That is perhaps why endless rounds of talks have resulted in absolutely nothing since there is nothing to talk about. The SLMM wants a redrawing of the provincial boundaries and the UML (and its surrogates) are totally against it. One has to be thankful that at least we have not reached a stage where either side refuses to talk to the other, and it is heartening to see individuals from both camps continuing to behave more than civilly with each other on occasion as well. But one does wonder why the prime minister even insists on hosting those conclaves at Baluwatar since they have proved to be no more than exercises in futility that end in a restating of respective positions over and over again.
Is anyone ready?
We have reached a classic stage of stalemate and are at the end of the tether in terms of what our leaders are able to achieve. I have previously argued in these pages that what we sorely need is a professional mediator, either an institution or an individual of whom there are many around the world, to bring all sides to a common understanding of this intractable problem and a common resolve to find a solution. Such mediators have been active in the past, particularly in the run-up to and after the 2006 political change. And, while there were some successes, in totality it resulted in no significant change in the fundamentally opposed stances of the antagonists.
That is partly because the field was just too crowded. As Teresa Whitfield writes in her very insightful 2008 publication, ‘Masala Peacemaking: Nepal’s Peace Process and the Contribution of Outsiders’: ‘A proliferation of international actors was in itself confusing for their Nepali counterparts, who accepted the multiple offers of assistance with goodwill, even as they found the fragmentation of their partners, and their sensitivity towards closer collaboration confusing…[the human rights activist and peace negotiator] Padma Ratna Tuladhar saw all the outsiders come and go…He recalled constantly trying to encourage his foreign friends to work together. But his efforts were to no avail. “I suppose it is just not in their culture,” was his somewhat rueful conclusion.’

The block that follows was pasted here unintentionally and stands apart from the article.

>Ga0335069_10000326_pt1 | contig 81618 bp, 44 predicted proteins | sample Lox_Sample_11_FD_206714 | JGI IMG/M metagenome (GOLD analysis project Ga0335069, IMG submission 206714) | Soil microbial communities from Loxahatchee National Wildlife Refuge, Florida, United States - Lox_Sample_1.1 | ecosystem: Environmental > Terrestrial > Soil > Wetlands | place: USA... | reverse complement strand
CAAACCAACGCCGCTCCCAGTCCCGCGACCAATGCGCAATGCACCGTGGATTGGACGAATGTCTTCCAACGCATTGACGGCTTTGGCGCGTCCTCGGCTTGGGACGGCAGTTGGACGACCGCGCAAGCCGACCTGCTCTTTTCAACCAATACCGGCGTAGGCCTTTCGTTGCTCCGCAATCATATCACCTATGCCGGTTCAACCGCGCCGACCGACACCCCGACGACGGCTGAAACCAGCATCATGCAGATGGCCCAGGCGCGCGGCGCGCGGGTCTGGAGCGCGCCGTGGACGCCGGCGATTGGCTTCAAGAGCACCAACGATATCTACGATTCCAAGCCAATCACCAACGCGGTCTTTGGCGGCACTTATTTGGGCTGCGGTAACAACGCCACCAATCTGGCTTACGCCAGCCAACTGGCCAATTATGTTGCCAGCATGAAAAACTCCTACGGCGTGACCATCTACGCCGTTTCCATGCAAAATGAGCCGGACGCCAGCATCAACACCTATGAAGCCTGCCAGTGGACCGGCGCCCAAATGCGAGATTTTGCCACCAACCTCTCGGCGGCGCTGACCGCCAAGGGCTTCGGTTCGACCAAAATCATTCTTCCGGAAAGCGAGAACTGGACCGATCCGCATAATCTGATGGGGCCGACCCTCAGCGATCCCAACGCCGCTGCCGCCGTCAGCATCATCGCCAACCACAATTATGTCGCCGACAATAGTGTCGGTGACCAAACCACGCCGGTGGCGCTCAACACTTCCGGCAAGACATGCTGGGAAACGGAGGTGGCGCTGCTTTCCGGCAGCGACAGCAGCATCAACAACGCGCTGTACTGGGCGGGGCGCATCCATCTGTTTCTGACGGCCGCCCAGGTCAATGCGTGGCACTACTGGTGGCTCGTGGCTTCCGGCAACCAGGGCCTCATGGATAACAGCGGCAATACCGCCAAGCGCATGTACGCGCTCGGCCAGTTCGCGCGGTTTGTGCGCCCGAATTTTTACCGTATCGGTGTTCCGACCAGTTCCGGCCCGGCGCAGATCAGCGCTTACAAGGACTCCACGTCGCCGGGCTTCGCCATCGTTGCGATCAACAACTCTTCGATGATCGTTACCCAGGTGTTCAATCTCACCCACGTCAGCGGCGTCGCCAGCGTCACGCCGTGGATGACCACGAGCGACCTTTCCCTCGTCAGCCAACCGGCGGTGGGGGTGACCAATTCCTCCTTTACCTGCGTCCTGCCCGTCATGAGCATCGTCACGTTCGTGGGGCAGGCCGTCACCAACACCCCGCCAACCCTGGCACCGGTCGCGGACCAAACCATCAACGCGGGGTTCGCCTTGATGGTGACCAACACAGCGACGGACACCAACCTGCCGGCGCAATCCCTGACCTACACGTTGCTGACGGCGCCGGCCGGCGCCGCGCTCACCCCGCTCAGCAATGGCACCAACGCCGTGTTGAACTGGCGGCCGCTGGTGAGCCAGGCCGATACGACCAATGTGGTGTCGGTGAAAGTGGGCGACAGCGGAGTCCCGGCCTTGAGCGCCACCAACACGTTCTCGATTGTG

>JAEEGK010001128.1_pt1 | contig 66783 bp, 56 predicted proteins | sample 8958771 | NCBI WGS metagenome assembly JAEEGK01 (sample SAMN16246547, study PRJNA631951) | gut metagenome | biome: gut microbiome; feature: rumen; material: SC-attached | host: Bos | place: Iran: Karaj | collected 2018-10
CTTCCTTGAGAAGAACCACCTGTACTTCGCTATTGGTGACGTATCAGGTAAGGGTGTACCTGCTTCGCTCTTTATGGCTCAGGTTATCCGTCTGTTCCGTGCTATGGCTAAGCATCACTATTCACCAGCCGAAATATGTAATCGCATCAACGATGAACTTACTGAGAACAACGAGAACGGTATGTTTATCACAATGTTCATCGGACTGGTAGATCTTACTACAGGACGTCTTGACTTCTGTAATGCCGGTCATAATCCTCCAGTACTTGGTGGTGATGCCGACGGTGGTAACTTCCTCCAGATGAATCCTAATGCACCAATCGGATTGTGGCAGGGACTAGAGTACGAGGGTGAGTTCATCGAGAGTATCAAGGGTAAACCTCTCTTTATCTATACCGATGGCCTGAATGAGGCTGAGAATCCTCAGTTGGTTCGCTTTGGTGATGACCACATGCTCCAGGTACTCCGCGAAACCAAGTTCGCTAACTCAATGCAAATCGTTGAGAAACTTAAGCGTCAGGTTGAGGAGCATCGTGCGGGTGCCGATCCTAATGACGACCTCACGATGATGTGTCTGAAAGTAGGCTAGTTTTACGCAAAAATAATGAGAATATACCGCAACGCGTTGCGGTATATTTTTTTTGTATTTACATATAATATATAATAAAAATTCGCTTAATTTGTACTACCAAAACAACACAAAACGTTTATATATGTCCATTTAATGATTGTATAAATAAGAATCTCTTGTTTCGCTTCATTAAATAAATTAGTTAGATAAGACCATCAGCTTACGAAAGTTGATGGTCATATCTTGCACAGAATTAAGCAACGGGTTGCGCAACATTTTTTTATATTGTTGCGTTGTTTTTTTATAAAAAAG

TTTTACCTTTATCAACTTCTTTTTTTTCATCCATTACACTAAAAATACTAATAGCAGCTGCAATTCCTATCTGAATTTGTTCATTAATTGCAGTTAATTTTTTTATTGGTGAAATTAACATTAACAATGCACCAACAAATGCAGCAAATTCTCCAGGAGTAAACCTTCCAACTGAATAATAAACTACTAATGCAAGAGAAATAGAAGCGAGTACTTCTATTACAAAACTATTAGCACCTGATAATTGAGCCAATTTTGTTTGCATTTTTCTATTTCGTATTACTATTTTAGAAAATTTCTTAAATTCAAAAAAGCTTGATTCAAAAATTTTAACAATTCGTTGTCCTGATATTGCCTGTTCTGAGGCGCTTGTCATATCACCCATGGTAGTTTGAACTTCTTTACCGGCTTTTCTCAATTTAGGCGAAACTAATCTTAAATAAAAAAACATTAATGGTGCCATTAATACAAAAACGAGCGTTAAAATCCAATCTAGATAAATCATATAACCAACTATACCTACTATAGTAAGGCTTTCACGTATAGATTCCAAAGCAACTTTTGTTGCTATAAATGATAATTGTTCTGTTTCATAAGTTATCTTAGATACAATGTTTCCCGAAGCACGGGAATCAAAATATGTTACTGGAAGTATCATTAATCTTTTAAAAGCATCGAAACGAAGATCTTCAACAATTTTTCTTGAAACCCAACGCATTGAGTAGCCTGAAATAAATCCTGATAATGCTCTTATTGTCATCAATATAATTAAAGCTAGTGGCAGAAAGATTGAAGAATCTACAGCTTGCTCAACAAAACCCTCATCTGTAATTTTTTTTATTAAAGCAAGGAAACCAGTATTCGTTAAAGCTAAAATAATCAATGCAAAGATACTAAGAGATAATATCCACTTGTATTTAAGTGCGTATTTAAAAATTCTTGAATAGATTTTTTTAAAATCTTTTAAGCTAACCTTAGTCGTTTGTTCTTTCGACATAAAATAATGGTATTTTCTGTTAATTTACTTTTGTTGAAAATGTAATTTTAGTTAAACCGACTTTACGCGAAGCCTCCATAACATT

Outsiders included individuals, organisations and countries, all competing with each other to take credit should the peace process end happily, while Nepali politicians were all too willing to go along with any and every one. Whitfield is generous when she says ‘with goodwill’, and though that may indeed be the case, there is no denying the attraction of the perk that came with involvement in these efforts in the form of meetings in foreign locales. With so much that went on concurrently, and perhaps contradictorily as well, it is no surprise that the decade-long debate on the constitution is far from over.
Now that we have learnt what works and what does not, it is perhaps time to go back to that approach, where all the major parties concerned work with one such mediator. This will also mean that all the factions within each of the parties have to be in agreement on the selection of representatives from their parties to negotiate on their behalf, no matter how long it takes. Most importantly, it will require that the top leadership of all the parties are open to any kind of give and take that may be required to lead the country to peace. That requires statesmanship. Wonder if there is anyone ready to step up to the plate?